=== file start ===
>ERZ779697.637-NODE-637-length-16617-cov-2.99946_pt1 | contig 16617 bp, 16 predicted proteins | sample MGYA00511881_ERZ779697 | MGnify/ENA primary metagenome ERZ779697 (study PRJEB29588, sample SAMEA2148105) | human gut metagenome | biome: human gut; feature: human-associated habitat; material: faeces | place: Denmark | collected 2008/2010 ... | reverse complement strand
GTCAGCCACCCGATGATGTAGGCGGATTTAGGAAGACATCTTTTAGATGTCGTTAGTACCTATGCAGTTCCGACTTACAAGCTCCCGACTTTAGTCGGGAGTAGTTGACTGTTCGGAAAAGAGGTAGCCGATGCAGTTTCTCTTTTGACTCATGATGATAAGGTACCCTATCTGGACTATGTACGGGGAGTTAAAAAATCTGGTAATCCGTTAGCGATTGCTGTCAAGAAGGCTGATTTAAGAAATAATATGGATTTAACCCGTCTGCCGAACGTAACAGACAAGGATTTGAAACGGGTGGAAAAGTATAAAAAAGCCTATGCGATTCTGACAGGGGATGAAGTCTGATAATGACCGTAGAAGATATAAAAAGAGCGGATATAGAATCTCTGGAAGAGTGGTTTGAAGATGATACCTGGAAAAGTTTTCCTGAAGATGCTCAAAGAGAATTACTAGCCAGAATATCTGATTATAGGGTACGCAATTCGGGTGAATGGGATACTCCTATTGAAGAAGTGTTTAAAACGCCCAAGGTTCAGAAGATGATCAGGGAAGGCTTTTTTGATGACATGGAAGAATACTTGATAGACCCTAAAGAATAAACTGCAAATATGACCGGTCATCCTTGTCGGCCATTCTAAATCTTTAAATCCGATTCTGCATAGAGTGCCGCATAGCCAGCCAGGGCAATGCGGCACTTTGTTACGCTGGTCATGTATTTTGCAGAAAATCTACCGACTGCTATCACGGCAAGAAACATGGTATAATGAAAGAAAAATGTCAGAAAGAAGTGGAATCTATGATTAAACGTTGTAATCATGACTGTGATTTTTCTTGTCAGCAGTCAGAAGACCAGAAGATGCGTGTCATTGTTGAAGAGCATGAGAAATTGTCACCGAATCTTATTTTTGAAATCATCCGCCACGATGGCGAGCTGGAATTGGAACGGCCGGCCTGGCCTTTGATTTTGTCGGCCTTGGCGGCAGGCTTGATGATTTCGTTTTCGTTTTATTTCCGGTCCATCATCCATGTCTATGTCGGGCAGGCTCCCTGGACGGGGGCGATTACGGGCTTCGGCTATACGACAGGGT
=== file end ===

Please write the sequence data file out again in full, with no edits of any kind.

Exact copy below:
>ERZ779697.637-NODE-637-length-16617-cov-2.99946_pt1 | contig 16617 bp, 16 predicted proteins | sample MGYA00511881_ERZ779697 | MGnify/ENA primary metagenome ERZ779697 (study PRJEB29588, sample SAMEA2148105) | human gut metagenome | biome: human gut; feature: human-associated habitat; material: faeces | place: Denmark | collected 2008/2010 ... | reverse complement strand
GTCAGCCACCCGATGATGTAGGCGGATTTAGGAAGACATCTTTTAGATGTCGTTAGTACCTATGCAGTTCCGACTTACAAGCTCCCGACTTTAGTCGGGAGTAGTTGACTGTTCGGAAAAGAGGTAGCCGATGCAGTTTCTCTTTTGACTCATGATGATAAGGTACCCTATCTGGACTATGTACGGGGAGTTAAAAAATCTGGTAATCCGTTAGCGATTGCTGTCAAGAAGGCTGATTTAAGAAATAATATGGATTTAACCCGTCTGCCGAACGTAACAGACAAGGATTTGAAACGGGTGGAAAAGTATAAAAAAGCCTATGCGATTCTGACAGGGGATGAAGTCTGATAATGACCGTAGAAGATATAAAAAGAGCGGATATAGAATCTCTGGAAGAGTGGTTTGAAGATGATACCTGGAAAAGTTTTCCTGAAGATGCTCAAAGAGAATTACTAGCCAGAATATCTGATTATAGGGTACGCAATTCGGGTGAATGGGATACTCCTATTGAAGAAGTGTTTAAAACGCCCAAGGTTCAGAAGATGATCAGGGAAGGCTTTTTTGATGACATGGAAGAATACTTGATAGACCCTAAAGAATAAACTGCAAATATGACCGGTCATCCTTGTCGGCCATTCTAAATCTTTAAATCCGATTCTGCATAGAGTGCCGCATAGCCAGCCAGGGCAATGCGGCACTTTGTTACGCTGGTCATGTATTTTGCAGAAAATCTACCGACTGCTATCACGGCAAGAAACATGGTATAATGAAAGAAAAATGTCAGAAAGAAGTGGAATCTATGATTAAACGTTGTAATCATGACTGTGATTTTTCTTGTCAGCAGTCAGAAGACCAGAAGATGCGTGTCATTGTTGAAGAGCATGAGAAATTGTCACCGAATCTTATTTTTGAAATCATCCGCCACGATGGCGAGCTGGAATTGGAACGGCCGGCCTGGCCTTTGATTTTGTCGGCCTTGGCGGCAGGCTTGATGATTTCGTTTTCGTTTTATTTCCGGTCCATCATCCATGTCTATGTCGGGCAGGCTCCCTGGACGGGGGCGATTACGGGCTTCGGCTATACGACAGGGT